In April 1541, while traveling on the plains east of the Pueblo region, Francisco Coronado referred to the people as "dog nomads." He wrote:
The Spanish described Plains dogs as very white, with black spots, and "not much larger than water spaniels." Plains dogs were slightly smaller than those used for hauling loads by modern Inuit and northern First Nations people in Canada. Recent experiments show these dogs may have pulled loads up to 50 lb on long trips, at rates as high as two or three miles per hour. The Plains migration theory associates the Apache peoples with the Dismal River culture, an archaeological culture known primarily from ceramics and house remains, dated 1675–1725, which has been excavated in Nebraska, eastern Colorado, and western Kansas.
Although the first documentary sources mention the Apache, and historians have suggested some passages indicate a 16th-century entry from the north, archaeological data indicate they were present on the plains long before this first reported contact.
A competing theory posits their migration south, through the Rocky Mountains, ultimately reaching the American Southwest by the 14th century or perhaps earlier. An archaeological material culture assemblage identified in this mountainous zone as ancestral Apache has been referred to as the "Cerro Rojo complex". This theory does not preclude arrival via a plains route as well, perhaps concurrently, but to date the earliest evidence has been found in the mountainous Southwest. The Plains Apache have a significant Southern Plains cultural influence.
When the Spanish arrived in the area, trade between the long established Pueblo peoples and the Southern Athabaskan was well established. They reported the Pueblo exchanged maize and woven cotton goods for bison meat, and hides and materials for stone tools. Coronado observed the Plains people wintering near the Pueblo in established camps. Later Spanish sovereignty over the area disrupted trade between the Pueblo and the diverging Apache and Navajo groups. The Apache quickly acquired horses, improving their mobility for quick raids on settlements. In addition, the Pueblo were forced to work Spanish mission lands and care for mission flocks; they had fewer surplus goods to trade with their neighbors.
In 1540, Coronado reported that the modern Western Apache area was uninhabited, although some scholars have argued that he simply did not see the American Indians. Other Spanish explorers first mention "Querechos" living west of the Rio Grande in the 1580s. To some historians, this implies the Apaches moved into their current Southwestern homelands in the late 16th and early 17th centuries. Other historians note that Coronado reported that Pueblo women and children had often been evacuated by the time his party attacked their dwellings, and that he saw some dwellings had been recently abandoned as he moved up the Rio Grande. This might indicate the semi-nomadic Southern Athabaskan had advance warning about his hostile approach and evaded encounter with the Spanish. Archaeologists are finding ample evidence of an early proto-Apache presence in the Southwestern mountain zone in the 15th century and perhaps earlier. The Apache presence on both the Plains and in the mountainous Southwest indicate that the people took multiple early migration routes.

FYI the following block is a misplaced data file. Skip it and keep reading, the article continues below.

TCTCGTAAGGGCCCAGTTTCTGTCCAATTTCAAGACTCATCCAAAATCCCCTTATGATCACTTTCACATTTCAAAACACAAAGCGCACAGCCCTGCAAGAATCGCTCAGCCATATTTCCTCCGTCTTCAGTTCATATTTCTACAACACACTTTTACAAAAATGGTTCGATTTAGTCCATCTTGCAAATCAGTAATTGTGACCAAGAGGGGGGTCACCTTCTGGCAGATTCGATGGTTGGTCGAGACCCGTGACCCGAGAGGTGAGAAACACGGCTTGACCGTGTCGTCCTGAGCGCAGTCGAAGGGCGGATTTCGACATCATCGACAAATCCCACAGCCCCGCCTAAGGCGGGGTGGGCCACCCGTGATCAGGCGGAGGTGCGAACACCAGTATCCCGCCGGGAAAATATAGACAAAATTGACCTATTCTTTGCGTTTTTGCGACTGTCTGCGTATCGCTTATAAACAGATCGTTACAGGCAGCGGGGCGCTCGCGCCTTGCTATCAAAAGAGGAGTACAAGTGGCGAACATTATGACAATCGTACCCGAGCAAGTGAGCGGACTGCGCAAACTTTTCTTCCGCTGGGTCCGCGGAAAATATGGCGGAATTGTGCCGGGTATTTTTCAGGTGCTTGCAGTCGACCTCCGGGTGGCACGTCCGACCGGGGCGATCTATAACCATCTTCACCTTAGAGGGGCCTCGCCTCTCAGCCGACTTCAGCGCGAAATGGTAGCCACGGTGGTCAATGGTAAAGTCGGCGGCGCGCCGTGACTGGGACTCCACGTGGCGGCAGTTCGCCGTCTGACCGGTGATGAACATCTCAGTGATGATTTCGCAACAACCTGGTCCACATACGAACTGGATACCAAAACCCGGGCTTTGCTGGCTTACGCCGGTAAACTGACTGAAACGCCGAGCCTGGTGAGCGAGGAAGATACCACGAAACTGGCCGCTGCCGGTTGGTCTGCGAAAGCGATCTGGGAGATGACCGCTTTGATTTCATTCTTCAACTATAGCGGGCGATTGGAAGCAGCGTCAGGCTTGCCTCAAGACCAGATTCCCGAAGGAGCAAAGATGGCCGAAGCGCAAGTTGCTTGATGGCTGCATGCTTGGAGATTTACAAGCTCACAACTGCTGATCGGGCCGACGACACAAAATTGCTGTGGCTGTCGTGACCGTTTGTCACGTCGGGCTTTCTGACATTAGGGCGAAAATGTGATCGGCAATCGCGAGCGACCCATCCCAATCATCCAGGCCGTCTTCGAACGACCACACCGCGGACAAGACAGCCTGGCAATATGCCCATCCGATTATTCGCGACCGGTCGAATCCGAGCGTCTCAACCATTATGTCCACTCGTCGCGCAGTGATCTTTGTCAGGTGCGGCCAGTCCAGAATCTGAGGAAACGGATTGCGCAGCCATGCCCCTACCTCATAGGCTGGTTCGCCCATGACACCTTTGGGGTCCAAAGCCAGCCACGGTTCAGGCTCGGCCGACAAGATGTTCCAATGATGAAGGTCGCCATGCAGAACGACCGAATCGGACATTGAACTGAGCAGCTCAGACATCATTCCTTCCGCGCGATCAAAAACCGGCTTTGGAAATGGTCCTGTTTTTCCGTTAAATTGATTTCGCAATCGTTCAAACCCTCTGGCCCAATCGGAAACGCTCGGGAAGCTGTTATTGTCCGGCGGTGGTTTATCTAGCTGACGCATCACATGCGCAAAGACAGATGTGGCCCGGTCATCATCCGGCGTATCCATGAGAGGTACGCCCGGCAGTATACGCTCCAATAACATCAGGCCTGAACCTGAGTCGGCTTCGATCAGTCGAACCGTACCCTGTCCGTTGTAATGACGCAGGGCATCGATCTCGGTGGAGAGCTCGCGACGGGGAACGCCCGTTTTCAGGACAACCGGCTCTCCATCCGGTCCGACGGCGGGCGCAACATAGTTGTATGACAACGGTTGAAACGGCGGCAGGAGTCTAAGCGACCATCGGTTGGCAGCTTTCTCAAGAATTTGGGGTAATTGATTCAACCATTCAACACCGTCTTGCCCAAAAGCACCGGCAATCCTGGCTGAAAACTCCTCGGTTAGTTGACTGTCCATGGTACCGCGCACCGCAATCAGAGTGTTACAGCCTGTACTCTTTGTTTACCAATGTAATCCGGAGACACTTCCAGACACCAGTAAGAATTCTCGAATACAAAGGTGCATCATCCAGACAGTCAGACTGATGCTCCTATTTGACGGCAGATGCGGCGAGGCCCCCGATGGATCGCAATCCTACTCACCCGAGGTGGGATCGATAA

Conflict with Mexico and the United StatesIn general, the recently arrived Spanish colonists, who settled in villages, and Apache bands developed a pattern of interaction over a few centuries. Both raided and traded with each other. Records of the period seem to indicate that relationships depended upon the specific villages and specific bands that were involved with each other. For example, one band might be friends with one village and raid another. When war happened, the Spanish would send troops; after a battle both sides would "sign a treaty," and both sides would go home.
The traditional and sometimes treacherous relationships continued between the villages and bands with the independence of Mexico in 1821. By 1835 Mexico had placed a bounty on Apache scalps, but certain villages were still trading with some bands. When Juan José Compà, the leader of the Copper Mines Mimbreño Apaches, was killed for bounty money in 1837, Mangas Coloradas or Dasoda-hae became the principal chief and war leader; also in 1837 Soldado Fiero, leader of the Warm Springs Mimbreño Apaches, was killed by Mexican soldiers near Janos, and his son Cuchillo Negro became the principal chief and war leader. They conducted a series of retaliatory raids against the Mexicans. By 1856, authorities in horse-rich Durango would claim that Indian raids in their state had taken nearly 6,000 lives, abducted 748 people, and forced the abandonment of 358 settlements over the previous 20 years.
When the United States went to war against Mexico in 1846, many Apache bands promised U.S. soldiers safe passage through their lands. When the U.S. claimed former territories of Mexico in 1846, Mangas Coloradas signed a peace treaty with the nation, respecting them as conquerors of the Mexicans' land. An uneasy peace between the Apache and the new citizens of the United States held until the 1850s. An influx of gold miners into the Santa Rita Mountains led to conflict with the Apache. This period is sometimes called the Apache Wars.